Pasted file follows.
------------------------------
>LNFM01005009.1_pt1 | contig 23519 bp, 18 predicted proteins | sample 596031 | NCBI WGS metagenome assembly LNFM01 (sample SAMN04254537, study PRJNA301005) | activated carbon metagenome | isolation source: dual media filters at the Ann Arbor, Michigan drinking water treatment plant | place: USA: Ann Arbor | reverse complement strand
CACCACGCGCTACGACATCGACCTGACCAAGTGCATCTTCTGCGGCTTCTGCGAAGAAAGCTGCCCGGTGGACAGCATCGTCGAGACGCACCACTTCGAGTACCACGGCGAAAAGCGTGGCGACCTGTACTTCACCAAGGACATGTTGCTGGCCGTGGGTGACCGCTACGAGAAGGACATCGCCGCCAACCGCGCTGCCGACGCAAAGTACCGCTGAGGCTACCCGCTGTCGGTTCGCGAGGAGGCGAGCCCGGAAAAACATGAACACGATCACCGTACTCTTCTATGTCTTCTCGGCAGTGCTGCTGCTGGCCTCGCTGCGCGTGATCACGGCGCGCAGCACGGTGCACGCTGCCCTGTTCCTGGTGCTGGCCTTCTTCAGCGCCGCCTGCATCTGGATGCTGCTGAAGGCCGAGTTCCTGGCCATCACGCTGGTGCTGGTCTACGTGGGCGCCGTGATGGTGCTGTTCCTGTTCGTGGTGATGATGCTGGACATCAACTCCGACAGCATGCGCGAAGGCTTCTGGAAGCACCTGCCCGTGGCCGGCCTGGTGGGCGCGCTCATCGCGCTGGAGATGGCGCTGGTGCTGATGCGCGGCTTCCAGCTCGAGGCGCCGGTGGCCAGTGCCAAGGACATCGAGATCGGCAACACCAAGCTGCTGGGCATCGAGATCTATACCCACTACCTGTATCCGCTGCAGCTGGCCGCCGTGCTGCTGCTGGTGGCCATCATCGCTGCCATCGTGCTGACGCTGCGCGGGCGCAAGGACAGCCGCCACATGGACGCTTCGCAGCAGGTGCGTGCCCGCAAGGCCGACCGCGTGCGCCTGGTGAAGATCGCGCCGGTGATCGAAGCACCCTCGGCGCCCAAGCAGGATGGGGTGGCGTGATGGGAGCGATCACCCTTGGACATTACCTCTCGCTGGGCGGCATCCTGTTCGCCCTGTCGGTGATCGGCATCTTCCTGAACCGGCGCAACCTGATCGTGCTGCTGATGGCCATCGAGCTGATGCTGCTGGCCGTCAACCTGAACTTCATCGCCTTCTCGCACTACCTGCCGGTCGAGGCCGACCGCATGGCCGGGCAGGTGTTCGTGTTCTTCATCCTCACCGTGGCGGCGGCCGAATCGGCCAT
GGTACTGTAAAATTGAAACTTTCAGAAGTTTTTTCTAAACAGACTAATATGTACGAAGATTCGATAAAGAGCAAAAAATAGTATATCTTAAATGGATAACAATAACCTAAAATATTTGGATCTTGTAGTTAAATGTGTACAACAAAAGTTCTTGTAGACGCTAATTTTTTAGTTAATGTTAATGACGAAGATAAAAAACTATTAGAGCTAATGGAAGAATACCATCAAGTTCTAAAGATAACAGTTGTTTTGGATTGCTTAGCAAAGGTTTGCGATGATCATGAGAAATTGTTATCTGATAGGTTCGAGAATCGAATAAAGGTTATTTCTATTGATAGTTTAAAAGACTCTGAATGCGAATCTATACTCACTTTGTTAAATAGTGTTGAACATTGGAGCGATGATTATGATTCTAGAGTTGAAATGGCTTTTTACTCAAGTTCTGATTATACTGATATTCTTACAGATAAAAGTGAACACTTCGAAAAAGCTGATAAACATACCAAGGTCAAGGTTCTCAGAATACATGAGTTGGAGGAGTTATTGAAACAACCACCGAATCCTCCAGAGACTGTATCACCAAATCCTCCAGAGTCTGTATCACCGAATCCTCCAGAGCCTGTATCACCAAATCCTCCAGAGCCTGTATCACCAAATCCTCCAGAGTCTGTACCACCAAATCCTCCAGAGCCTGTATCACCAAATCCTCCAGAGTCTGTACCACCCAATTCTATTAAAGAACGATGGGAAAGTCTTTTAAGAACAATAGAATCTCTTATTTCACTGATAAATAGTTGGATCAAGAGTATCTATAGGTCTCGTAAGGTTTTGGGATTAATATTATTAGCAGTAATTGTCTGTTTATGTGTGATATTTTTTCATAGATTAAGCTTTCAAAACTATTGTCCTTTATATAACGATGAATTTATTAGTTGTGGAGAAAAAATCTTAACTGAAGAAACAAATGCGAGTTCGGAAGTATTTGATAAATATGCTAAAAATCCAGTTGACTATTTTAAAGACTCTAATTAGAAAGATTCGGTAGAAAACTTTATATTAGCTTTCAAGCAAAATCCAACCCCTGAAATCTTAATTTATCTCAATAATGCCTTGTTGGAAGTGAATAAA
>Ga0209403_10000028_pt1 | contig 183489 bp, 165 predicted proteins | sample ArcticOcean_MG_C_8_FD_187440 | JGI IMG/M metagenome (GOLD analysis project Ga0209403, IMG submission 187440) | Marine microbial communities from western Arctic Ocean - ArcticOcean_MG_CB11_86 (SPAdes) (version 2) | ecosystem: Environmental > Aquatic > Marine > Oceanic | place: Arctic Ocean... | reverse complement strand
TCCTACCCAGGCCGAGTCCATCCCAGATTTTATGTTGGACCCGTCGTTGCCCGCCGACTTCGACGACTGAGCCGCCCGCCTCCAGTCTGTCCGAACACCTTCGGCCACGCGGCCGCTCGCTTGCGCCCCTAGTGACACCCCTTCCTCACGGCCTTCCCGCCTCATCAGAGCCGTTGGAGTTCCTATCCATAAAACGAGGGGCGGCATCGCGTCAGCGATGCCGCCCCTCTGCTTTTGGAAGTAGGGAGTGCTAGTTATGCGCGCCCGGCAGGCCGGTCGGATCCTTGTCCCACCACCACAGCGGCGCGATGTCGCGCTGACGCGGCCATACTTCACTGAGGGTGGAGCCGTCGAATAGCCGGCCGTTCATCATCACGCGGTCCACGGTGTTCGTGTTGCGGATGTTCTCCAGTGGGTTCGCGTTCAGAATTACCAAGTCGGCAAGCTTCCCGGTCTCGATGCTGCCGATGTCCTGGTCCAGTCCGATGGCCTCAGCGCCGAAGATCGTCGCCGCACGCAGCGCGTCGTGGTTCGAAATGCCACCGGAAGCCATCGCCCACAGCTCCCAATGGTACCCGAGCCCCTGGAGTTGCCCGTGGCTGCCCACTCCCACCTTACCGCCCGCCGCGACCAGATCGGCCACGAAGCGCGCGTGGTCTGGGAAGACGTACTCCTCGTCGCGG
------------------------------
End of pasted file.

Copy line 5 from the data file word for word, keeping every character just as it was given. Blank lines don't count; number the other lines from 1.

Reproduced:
TCCTACCCAGGCCGAGTCCATCCCAGATTTTATGTTGGACCCGTCGTTGCCCGCCGACTTCGACGACTGAGCCGCCCGCCTCCAGTCTGTCCGAACACCTTCGGCCACGCGGCCGCTCGCTTGCGCCCCTAGTGACACCCCTTCCTCACGGCCTTCCCGCCTCATCAGAGCCGTTGGAGTTCCTATCCATAAAACGAGGGGCGGCATCGCGTCAGCGATGCCGCCCCTCTGCTTTTGGAAGTAGGGAGTGCTAGTTATGCGCGCCCGGCAGGCCGGTCGGATCCTTGTCCCACCACCACAGCGGCGCGATGTCGCGCTGACGCGGCCATACTTCACTGAGGGTGGAGCCGTCGAATAGCCGGCCGTTCATCATCACGCGGTCCACGGTGTTCGTGTTGCGGATGTTCTCCAGTGGGTTCGCGTTCAGAATTACCAAGTCGGCAAGCTTCCCGGTCTCGATGCTGCCGATGTCCTGGTCCAGTCCGATGGCCTCAGCGCCGAAGATCGTCGCCGCACGCAGCGCGTCGTGGTTCGAAATGCCACCGGAAGCCATCGCCCACAGCTCCCAATGGTACCCGAGCCCCTGGAGTTGCCCGTGGCTGCCCACTCCCACCTTACCGCCCGCCGCGACCAGATCGGCCACGAAGCGCGCGTGGTCTGGGAAGACGTACTCCTCGTCGCGG